by Genea L. Webb For New Pittsburgh Courier


When Brittney Johnson


played Fantine in Les Mis- erables during her junior year of high school, the ex- perience forever changed her. “Being in the production


made me want to do musi- cal theater,” explained Johnson, 23. “You can’t see ‘Les Miz’ or hear the music without it moving you. It impacts you on every level, at every age. It’s magical.” “Les Miserables,” tells


the story of Jean Valjean a French peasant of abnor- mal strength and a poten- tially violent nature and his search for redemption after serving 19 years in prison for stealing bread for starving family mem- bers. Valjean decides to break his parole and start a new life but is hunted re- lentlessly by police inspec- tor Javert. “Les Miser- ables” is a sung-through musical played based on the novel of the same name by poet and play- wright Victor Hugo. Pittsburgh is one of nu-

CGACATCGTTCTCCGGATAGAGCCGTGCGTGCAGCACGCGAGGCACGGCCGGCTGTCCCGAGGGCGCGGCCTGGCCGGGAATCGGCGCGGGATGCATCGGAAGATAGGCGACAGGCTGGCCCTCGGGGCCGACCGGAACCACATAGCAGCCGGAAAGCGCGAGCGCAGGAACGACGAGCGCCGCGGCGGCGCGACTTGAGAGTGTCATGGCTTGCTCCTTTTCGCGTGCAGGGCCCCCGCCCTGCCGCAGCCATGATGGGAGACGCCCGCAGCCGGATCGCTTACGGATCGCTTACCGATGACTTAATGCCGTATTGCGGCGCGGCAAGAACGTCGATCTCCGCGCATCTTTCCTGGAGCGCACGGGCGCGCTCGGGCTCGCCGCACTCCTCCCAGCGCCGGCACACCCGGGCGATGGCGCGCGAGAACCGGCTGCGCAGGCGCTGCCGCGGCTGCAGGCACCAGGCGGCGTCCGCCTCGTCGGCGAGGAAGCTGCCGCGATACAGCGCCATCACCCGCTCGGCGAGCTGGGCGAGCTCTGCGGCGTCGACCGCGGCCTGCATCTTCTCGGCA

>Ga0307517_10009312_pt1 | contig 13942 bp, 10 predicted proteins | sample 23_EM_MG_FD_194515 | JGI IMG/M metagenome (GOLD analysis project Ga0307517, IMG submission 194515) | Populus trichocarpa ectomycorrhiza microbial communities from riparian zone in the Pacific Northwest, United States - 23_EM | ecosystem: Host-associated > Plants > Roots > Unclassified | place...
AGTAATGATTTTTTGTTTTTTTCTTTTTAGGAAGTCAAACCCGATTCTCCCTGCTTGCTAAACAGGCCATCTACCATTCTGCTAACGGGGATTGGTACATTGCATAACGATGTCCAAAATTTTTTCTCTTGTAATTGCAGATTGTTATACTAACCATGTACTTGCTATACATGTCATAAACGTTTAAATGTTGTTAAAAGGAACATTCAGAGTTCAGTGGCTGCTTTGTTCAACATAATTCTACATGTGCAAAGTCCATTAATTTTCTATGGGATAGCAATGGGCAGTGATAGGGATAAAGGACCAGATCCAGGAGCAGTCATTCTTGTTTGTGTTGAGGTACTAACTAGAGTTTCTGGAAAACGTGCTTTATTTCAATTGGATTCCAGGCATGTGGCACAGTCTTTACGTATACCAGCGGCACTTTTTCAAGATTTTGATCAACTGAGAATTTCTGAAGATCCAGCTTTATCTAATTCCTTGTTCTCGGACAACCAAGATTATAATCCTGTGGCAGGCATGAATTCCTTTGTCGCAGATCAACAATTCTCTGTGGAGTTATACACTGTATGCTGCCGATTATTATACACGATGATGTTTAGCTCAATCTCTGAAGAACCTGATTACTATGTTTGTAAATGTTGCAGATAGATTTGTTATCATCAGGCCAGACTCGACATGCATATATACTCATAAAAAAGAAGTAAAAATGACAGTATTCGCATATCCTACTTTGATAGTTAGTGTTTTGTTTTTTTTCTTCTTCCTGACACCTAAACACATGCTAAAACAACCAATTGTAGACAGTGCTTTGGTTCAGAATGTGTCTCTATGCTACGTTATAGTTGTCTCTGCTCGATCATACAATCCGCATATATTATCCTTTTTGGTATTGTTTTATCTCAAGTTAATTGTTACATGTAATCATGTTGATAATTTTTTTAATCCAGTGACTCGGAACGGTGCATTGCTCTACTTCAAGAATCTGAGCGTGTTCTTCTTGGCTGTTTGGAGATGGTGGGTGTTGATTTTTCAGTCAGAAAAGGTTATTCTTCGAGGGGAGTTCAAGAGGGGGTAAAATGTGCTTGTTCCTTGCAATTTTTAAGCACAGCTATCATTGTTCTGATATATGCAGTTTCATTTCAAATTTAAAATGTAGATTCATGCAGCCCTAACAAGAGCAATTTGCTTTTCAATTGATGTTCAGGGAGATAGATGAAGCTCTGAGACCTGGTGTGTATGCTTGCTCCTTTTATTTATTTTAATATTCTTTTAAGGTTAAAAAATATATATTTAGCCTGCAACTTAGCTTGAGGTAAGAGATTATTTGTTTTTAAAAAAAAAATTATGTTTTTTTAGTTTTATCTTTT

merous stops on the musi- cal’s 25th anniversary pro- duction tour. “Les Miser- ables” has become the world's longest running musical and features new staging and re-imagined staging and scenery, which was inspired by Hugo’s paintings. “I am delighted that 25


years after ‘Les Miz’ origi- nally opened in London, the audience for this marvelous show is bigger and younger than ever before,” said pro- ducer Cameron Mackin-


tosh. “Over the years I have seen many suc- cessful but visually dif- ferent pro- ductions so it has been exciting to draw inspi- ration from the brilliant d r awi n g s and paint- ings of Vic- tor Hugo himself, in- t e g r a t e d with spec- tacular pro- jections. The new ‘Les Miz’ is a magnificent mix of daz- zling images and epic s t a g i n g , driving one of the great- est musical stories ever told. The Pitts-